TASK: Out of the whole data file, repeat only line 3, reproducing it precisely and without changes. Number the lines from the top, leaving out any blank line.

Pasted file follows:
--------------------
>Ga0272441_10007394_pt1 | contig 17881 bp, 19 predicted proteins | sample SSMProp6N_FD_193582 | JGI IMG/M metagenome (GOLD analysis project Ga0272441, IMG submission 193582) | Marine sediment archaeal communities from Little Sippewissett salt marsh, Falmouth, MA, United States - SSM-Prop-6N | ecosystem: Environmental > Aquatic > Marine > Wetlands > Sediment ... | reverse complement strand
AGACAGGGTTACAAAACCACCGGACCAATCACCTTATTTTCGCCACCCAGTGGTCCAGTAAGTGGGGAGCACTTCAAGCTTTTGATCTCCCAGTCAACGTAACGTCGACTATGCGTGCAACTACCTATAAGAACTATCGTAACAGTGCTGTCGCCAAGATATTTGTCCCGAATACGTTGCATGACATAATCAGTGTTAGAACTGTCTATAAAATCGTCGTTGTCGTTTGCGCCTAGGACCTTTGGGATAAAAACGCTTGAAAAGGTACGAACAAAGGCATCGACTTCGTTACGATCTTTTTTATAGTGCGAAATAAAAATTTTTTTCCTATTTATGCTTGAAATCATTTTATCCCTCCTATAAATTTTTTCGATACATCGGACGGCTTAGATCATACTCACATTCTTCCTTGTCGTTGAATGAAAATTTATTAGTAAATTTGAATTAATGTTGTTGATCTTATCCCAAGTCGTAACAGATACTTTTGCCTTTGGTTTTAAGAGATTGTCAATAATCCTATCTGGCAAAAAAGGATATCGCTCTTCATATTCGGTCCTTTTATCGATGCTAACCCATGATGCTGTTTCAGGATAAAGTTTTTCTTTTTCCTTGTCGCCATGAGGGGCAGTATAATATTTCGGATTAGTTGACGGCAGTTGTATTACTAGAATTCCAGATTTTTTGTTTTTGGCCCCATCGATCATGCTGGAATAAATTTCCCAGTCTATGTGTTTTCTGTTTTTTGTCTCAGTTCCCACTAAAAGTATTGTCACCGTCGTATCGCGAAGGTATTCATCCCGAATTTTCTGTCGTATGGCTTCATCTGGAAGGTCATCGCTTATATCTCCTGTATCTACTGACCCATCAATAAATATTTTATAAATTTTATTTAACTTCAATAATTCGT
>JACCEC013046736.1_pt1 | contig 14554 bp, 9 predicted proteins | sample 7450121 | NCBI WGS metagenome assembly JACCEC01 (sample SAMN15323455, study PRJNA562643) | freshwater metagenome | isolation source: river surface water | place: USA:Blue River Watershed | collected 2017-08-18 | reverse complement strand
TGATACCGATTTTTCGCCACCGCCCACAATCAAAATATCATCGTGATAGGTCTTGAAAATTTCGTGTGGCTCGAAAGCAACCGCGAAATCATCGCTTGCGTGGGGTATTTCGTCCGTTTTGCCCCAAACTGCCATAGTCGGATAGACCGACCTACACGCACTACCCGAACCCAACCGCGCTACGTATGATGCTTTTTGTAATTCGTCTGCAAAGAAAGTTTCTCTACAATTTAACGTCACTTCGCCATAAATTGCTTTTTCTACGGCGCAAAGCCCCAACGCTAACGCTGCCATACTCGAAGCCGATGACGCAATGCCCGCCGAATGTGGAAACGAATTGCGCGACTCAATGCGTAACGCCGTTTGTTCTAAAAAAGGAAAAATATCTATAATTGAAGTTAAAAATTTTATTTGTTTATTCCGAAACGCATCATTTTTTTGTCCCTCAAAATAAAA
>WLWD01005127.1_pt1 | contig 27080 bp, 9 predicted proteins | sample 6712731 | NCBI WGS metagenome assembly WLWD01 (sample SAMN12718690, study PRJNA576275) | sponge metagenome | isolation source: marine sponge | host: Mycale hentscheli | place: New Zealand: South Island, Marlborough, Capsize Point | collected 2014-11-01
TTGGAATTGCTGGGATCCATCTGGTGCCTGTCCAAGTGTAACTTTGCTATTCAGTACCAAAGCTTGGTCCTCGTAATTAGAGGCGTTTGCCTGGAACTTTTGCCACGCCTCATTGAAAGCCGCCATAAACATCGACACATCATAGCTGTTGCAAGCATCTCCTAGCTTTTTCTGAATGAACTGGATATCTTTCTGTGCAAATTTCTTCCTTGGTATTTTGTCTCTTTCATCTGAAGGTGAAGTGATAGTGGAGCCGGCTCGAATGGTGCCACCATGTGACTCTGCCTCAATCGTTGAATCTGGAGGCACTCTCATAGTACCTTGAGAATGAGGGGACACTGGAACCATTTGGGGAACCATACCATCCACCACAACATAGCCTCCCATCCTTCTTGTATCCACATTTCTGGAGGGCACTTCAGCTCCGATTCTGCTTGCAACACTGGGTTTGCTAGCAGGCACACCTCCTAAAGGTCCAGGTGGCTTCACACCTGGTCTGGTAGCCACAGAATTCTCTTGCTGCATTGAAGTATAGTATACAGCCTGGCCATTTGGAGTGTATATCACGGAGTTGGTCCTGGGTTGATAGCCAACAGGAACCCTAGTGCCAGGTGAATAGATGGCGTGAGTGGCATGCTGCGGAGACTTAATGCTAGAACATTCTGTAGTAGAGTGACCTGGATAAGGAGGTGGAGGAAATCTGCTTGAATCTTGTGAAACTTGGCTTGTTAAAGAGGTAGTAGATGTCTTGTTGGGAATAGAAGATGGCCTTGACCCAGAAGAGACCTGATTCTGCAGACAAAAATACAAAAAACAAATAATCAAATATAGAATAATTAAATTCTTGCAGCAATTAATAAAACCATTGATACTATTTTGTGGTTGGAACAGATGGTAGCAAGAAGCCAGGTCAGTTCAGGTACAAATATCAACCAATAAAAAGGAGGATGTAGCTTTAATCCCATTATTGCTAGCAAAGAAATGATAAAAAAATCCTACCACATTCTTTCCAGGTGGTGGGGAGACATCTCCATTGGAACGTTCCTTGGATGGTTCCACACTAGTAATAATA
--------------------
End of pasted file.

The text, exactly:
>JACCEC013046736.1_pt1 | contig 14554 bp, 9 predicted proteins | sample 7450121 | NCBI WGS metagenome assembly JACCEC01 (sample SAMN15323455, study PRJNA562643) | freshwater metagenome | isolation source: river surface water | place: USA:Blue River Watershed | collected 2017-08-18 | reverse complement strand